Many studies have identified the positive link between imaginary play and emotion regulation in laboratory settings. However, little is known about how play and emotion regulation are related in everyday practice. This article examines how families use play as a tool to support young children's emotion regulation in everyday family life. Two middle-class Australian families with children aged three years were studied over a six-month period (n = 30.75 hours of video observations and interviews). Findings show how manipulative play was used by parents during every day routines to mediate children's emotions. Parents and children interact together to create an emotional zone of proximal development (ZPD) through play, suggesting that the development of emotion regulation is not an individual practice as identified in the literature, but collectively constructed. This study opens a new angle for understanding for a dialectical relation between manipulative play and children's emotional development.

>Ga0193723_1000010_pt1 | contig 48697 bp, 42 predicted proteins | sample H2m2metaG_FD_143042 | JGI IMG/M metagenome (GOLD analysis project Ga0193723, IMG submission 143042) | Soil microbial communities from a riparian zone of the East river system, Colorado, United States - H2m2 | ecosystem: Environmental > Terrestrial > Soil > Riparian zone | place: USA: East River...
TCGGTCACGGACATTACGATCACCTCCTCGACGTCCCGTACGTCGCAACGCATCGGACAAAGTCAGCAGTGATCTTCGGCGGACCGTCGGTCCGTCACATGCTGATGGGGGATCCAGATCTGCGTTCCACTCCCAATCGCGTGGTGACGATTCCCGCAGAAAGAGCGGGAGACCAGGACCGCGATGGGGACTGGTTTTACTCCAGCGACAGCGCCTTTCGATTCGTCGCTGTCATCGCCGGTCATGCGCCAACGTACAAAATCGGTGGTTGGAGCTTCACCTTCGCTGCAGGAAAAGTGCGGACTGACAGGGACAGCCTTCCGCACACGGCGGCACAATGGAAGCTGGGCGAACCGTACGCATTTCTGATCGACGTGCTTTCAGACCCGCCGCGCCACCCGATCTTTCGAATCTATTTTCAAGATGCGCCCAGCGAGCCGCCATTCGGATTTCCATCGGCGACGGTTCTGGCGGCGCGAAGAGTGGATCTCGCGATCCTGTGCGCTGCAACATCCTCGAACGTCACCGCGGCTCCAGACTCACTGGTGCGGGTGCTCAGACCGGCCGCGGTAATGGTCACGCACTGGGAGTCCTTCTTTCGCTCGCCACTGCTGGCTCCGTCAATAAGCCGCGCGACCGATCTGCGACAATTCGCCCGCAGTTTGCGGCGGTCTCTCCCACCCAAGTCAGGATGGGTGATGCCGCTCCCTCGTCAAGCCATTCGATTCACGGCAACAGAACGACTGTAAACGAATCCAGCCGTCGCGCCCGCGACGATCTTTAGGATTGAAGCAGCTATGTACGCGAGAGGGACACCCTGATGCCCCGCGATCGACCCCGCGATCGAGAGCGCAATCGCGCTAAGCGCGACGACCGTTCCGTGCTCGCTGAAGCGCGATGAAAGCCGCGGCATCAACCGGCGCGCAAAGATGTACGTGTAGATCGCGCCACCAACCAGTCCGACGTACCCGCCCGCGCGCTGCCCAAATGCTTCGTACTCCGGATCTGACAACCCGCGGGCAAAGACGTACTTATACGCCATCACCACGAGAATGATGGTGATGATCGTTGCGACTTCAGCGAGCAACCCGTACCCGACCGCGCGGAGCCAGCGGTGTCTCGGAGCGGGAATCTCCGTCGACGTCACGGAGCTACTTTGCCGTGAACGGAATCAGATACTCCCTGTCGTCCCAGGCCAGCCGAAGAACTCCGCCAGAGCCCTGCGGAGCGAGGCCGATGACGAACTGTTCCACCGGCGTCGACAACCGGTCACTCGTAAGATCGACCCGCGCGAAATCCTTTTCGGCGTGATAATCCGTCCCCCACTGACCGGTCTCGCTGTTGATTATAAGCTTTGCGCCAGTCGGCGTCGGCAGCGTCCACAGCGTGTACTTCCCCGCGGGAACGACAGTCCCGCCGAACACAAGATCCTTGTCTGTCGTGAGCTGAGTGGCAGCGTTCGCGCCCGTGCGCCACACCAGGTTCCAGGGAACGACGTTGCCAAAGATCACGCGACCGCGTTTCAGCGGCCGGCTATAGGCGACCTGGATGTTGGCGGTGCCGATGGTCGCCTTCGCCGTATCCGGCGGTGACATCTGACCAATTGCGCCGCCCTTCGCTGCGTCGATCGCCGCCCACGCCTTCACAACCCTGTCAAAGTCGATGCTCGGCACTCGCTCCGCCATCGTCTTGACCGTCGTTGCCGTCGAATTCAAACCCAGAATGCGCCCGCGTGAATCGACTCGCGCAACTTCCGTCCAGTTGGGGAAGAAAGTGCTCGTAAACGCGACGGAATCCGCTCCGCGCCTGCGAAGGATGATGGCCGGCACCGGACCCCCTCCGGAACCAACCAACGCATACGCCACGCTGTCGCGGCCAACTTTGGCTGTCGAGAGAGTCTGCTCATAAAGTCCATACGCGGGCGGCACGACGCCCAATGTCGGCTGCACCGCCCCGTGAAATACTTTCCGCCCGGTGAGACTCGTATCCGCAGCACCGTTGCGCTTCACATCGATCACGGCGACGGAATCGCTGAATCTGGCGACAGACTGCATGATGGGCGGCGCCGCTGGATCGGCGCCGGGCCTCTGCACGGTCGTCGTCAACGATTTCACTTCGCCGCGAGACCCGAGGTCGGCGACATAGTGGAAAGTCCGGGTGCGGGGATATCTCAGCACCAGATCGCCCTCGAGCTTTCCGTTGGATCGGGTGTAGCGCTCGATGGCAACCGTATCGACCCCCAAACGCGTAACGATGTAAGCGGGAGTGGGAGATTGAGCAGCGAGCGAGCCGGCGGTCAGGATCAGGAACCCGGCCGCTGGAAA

|Number of pages||15|
|Journal||European Early Childhood Education Research Journal|
|Publication status||Published - 3 Mar 2016|
- emotion regulation
- everyday family life
- young children